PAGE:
The Great Depression

The Great Depression

Political Impact of the Great Depression

 

The poverty and misery among the working class due to the Great Depression stirred up fears of social revolution and Communist influence among the middle class in industrialized countries. In many European countries military dictatorships arose to maintain order and to fight Communism. Industrialized countries with a long tradition of Liberal government avoided social revolution during the Great Depression and maintained their democratic forms of government, but underwent sweeping reforms, which resulted in the development of the so-called “Welfare State.”

 

Learning Objectives

  • Analyze the worldwide reactions of nations to the global depression.

 

Key Terms / Key Concepts

Corporatism: a 20th century political ideology which sought to organize society into corporate groups based on their common interests, such as agricultural, labor, military, business, scientific, or guild associations

Estado Novo: the "New State" in Portugal; was Roman Catholic, anti-Communist, and dedicated to preserving Portugal's overseas empire

Fascism: a form of radical authoritarian nationalism that came to prominence in early 20th-century Europe; the belief that liberal democracy is obsolete and that the complete mobilization of society under a totalitarian one-party state is necessary to prepare a nation for armed conflict and to respond effectively to economic difficulties

Iron Guard: the name most commonly given to the far-right movement and political party in Romania, from 1927 into the early part of World War II; was ultra-nationalist, antisemitic, anti-communist, anti-capitalist, and promoted the Orthodox Christian faith; members were called “Greenshirts” because of the predominantly green uniforms they wore

Welfare State:  a form of government in the 20th century that uses its power to tax and spend to provide a "safety net" for its citizens negatively impacted by a capitalist economy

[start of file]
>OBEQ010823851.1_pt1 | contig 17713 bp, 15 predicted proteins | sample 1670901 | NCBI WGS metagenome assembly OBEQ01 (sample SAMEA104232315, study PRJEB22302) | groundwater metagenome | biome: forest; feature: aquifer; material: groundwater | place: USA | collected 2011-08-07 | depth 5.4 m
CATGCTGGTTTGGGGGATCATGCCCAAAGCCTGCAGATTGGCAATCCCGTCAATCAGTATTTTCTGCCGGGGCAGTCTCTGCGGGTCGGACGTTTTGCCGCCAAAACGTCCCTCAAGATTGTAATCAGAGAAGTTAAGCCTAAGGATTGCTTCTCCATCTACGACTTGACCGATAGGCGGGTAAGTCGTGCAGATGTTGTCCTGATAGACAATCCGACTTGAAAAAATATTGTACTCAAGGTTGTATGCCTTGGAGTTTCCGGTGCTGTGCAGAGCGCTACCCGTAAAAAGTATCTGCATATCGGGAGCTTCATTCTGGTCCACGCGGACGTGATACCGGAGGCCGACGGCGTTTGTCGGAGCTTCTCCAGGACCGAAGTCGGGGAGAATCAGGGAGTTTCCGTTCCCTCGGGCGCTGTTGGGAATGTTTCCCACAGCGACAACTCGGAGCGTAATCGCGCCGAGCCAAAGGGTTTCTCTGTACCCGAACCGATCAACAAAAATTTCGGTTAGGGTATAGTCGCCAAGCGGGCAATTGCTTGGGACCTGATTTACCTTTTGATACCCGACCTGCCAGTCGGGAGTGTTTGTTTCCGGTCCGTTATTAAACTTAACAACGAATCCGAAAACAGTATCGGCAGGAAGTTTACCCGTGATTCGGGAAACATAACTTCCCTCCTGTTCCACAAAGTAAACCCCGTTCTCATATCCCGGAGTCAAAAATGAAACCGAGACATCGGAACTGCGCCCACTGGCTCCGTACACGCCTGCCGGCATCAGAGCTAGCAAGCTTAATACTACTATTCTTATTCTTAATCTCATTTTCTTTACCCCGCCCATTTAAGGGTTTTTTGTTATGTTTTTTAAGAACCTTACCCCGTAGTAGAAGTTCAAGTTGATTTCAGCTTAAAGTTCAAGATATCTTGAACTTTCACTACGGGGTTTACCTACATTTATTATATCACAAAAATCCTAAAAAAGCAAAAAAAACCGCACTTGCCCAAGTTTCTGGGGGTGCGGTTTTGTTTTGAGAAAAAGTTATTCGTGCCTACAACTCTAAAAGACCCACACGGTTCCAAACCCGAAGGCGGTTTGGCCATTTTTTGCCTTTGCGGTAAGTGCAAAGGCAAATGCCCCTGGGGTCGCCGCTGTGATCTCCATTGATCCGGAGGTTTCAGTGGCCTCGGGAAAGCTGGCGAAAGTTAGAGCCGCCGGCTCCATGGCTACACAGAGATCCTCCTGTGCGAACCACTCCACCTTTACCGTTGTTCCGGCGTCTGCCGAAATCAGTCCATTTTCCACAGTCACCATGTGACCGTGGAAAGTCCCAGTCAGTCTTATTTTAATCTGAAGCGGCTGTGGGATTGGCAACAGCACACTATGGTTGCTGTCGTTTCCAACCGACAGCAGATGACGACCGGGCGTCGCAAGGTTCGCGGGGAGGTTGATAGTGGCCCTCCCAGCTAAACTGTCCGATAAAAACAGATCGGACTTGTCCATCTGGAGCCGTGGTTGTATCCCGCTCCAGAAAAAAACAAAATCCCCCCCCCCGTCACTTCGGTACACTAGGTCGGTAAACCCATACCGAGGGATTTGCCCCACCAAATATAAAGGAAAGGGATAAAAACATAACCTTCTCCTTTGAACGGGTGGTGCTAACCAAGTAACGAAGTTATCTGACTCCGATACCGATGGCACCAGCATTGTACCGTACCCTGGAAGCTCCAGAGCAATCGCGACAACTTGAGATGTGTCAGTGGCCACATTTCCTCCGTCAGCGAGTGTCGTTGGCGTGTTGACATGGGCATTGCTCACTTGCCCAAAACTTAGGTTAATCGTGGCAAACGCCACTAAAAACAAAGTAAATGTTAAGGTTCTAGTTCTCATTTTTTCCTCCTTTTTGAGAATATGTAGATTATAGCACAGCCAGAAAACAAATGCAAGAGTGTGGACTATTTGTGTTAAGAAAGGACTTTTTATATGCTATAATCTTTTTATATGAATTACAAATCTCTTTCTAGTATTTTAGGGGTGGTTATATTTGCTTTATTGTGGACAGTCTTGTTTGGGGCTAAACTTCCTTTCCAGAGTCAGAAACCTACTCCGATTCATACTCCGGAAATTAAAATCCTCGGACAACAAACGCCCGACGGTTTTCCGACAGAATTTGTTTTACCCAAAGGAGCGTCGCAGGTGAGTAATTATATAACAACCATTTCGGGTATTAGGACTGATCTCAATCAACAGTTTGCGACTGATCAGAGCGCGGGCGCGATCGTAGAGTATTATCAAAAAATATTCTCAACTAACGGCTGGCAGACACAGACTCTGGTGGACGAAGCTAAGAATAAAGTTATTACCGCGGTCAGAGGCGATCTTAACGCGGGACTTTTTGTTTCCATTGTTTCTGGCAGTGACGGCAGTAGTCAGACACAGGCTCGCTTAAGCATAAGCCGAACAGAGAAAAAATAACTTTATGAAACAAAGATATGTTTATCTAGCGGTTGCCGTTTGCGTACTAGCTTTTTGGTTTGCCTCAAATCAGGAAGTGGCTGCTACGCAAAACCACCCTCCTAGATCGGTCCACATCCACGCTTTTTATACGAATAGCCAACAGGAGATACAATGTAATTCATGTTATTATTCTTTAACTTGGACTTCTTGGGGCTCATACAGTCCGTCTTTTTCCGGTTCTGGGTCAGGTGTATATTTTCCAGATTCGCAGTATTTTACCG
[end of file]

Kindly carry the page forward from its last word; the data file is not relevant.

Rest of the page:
The Rise of Fascism across Europe

 

The conditions of economic hardship caused by the Great Depression brought about significant social unrest around the world, leading to a major surge of fascism and, in many cases, the collapse of democratic governments. The events of the Great Depression resulted in an international surge of fascism and the creation of several fascist regimes or regimes that adopted fascist policies. Fascist propaganda blamed the problems of the long depression of the 1930s on minorities and scapegoats. Fascist governments often blamed nations’ problems on “Judeo-Masonic-Bolshevik” conspiracies, left-wing internationalism or “communists”, and the presence of immigrants. According to historian Philip Morgan, “the onset of the Great Depression…was the greatest stimulus yet to the diffusion and expansion of fascism outside Italy.”  Yugoslavia, Romania, Hungary, and Portugal were among the nations that dealt with strong fascist movements during this time.

 

Hungary

 

In 1920 Conservative Anti-Communists in Hungary organized a National Assembly and announced the re-establishment of the Kingdom of Hungary. France and the United Kingdom, however, strongly opposed the restoration of the former Hapsburg king Charles, so the National Assembly appointed a Hungarian aristocrat and war hero, Miklos Horthy to be "Regent" of the kingdom. Horthy continued to serve as head of state until 1945 and enjoyed support from conservative Roman Catholics, aristocratic landowners, and the Hungarian middle class that were opposed to the Communist threat. Hungarian fascist Gyula Gömbös rose to power as Prime Minister of Hungary in 1932 and attempted to entrench his Party of National Unity throughout the country. Gömbös created an eight-hour workday and a 48-hour work week in industry, sought to entrench a corporatist economy, and pursued claims to territories belonging to Hungary’s neighbors.

 

Romania

 

With the onset of the Great Depression, the king of Romania, Carol II, assumed dictatorial powers with the support of the army due to the threat of Communism The fascist Iron Guard movement in Romania gained political support after 1933, securing representation in the Romanian government. An Iron Guard member assassinated Romanian prime minister Ion Duca. The Iron Guard was a far-right movement and political party in Romania, from 1927 into the early part of World War II. Its supporters were ultra-nationalist, antisemitic, anti-communist, anti-capitalist, and promoted the Orthodox Christian faith. Iron Guard members were called “Greenshirts” because of the predominantly green uniforms they wore

 

Yugoslavia